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For over 20 years, Florida was my home and the ocean was a major part of my life. I lived both on the
East and West coasts of Florida, and over the years I grew to appreciate the dynamic environment of the
ocean. I knew both the calm waters and flat sandy beaches of the West coast, and the active waves and
rolling dunes of the East coast. As a child, I enjoyed fishing, surfing, boating, playing sports on the sand,
and just relaxing with friends and family. I loved then, and still love, feeling the warmth of the sun and
the sand under my feet, hearing the crash of the waves, feeling the strength of the ocean, and smelling the
When I moved to Chapel Hill, North Carolina (3 hours away from the ocean) to attend graduate school at
the UNC School of Public Health, I realized how much the ocean was part of my being. Although I lived
on the gorgeous tree-filled UNC campus, I longed for the coast and ocean. I found myself driving to the
beach often to replenish my soul. Luckily, after my coursework in the Department of Environmental
Sciences and Engineering was completed, I was able to join a coastal river project at the UNC Institute of
Marine Sciences. Now, once again, I am living by the ocean and feel at home, but this time I’m fortunate
enough to combine my love for the ocean with my professional career.
The ocean is a diverse environment, and one needs numerous interdisciplinary theories and concepts to
understand its geological characteristics, physical mechanisms, and chemical components. The ocean
acts as a buffer for temperature, drives weather patterns, supplies water vapor for exchange with the
atmosphere, and is a source of nitrogen, which is vital for primary production. The ocean covers 70% of
the earth, houses abundant and diverse species of organisms ranging from very large to microscopic, and
is a principal source of food for animals and humans. A disruption of the oceanic system would have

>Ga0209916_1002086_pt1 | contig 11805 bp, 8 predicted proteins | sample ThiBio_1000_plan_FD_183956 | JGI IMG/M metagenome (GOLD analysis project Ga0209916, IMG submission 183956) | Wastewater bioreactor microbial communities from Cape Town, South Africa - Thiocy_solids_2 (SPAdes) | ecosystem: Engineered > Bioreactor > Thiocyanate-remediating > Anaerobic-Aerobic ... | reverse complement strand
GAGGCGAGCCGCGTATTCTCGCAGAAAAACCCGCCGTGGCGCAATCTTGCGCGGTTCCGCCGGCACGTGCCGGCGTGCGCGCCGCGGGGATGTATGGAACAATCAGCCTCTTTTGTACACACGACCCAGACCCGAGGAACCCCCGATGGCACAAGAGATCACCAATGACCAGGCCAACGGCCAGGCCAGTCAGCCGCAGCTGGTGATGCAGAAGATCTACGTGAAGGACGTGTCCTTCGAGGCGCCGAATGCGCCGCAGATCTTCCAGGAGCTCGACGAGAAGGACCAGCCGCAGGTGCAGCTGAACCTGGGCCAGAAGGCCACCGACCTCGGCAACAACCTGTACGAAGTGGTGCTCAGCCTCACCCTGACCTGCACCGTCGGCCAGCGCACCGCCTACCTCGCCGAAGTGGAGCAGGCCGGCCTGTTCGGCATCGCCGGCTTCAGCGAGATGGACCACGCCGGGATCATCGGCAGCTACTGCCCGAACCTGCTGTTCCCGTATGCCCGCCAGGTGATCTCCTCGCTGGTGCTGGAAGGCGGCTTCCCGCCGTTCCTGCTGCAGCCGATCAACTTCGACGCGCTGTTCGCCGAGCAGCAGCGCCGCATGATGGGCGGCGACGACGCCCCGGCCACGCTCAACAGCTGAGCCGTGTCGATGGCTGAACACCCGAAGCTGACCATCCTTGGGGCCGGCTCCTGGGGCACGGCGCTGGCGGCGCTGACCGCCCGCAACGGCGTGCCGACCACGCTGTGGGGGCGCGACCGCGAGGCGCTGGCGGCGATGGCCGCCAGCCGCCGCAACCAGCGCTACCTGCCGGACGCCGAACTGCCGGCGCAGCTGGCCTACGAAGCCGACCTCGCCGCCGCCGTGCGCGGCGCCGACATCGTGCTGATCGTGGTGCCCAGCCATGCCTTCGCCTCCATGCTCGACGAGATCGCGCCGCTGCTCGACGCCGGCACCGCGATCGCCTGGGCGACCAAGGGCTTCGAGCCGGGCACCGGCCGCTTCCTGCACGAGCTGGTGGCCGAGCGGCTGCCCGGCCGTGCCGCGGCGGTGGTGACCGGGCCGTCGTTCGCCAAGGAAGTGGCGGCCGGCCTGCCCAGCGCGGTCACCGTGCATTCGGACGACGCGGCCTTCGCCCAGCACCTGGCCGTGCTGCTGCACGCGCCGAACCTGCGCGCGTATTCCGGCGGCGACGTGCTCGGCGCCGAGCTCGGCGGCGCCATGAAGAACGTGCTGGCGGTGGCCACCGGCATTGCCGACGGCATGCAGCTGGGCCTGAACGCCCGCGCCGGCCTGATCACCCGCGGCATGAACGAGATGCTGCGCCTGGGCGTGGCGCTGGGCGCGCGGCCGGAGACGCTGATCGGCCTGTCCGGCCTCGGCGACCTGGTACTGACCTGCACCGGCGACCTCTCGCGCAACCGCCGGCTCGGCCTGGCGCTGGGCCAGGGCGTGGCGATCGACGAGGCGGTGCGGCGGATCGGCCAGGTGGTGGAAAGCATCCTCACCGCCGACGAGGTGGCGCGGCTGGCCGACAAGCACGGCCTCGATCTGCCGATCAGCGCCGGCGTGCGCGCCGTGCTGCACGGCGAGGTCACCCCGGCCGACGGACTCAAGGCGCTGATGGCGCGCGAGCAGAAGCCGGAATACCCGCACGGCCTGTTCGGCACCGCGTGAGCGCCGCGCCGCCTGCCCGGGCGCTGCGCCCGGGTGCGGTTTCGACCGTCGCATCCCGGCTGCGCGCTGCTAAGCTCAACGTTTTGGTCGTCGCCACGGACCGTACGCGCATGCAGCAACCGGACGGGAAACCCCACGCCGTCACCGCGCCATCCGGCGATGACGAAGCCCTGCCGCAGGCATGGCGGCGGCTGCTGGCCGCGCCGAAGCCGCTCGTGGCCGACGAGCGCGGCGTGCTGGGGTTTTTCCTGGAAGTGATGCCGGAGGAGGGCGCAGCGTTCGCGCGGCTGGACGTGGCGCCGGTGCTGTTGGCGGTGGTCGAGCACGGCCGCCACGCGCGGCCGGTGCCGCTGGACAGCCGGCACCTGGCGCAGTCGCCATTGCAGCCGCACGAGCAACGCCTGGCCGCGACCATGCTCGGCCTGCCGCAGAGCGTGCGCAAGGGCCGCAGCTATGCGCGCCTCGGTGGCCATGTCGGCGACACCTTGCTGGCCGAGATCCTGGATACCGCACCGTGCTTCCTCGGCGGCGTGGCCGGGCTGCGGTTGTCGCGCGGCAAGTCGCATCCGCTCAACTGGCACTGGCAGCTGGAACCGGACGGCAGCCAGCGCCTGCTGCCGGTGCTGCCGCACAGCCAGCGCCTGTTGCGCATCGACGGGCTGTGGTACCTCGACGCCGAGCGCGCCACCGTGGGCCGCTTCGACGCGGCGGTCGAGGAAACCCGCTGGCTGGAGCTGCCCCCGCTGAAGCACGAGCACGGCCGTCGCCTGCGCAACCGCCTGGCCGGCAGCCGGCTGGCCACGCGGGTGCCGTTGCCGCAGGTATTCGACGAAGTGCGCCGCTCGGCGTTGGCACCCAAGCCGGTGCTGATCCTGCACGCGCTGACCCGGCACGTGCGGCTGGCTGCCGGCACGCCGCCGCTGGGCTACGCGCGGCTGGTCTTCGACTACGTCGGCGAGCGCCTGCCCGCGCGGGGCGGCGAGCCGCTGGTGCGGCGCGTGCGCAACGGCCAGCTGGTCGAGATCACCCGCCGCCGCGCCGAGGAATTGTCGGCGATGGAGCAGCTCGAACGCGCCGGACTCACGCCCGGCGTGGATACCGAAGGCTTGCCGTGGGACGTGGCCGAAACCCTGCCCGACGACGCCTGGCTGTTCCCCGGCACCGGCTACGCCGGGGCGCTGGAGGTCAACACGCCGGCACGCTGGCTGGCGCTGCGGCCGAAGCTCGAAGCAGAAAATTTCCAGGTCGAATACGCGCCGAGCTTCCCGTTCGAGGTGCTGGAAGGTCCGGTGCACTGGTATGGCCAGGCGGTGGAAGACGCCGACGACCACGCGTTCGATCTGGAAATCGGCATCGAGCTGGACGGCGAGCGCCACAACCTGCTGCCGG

hazardous effects on all species, regardless of their proximity to the coast.
I believe that all people have a right to enjoy the beauty of the ocean; however, there must be a balance
between humans and the natural coastal/oceanic environment. More than half of Americans live on or
near the coast (NOAA). Our hygiene practices, control of wastes, and development activities have had a
detrimental impact on the coastal environment, and thus the ocean. Although the best way to protect the
ocean would be to limit population and development, this is unrealistic. The coastal population will only
increase, and environmental health risks will increase correspondingly. It is vitally important that the
United States design a comprehensive strategy to protect the public’s health, and to sustain important
economic industries like fisheries, while protecting the natural coastal environment. Governmental
agencies, academic institutions, and industrial operations must work together to forge an equilibrium
between humans and nature.
My research focuses on the biological and microbiological aspects of coastal waters. My doctoral project
entails studying human and animal wastes and fecal contamination in coastal waters and identifying the
source, in order to protect the coastal river and shellfish beds. I hope that this project will lead to a career
that combines an understanding of the coastal/oceanic dynamic and the surrounding populations from the
large scale (i.e., ocean-river modeling, land-use and human impacts) to the microscopic (i.e.,
My passion for the ocean will drive my efforts to sustain the oceanic habitat and the organisms living in
it, while acknowledging the inevitable impact of humans. I want to educate the public for their own
protection, as well as that of the ocean. My passion for the ocean has always been a part of my life and is
now the foundation of my career.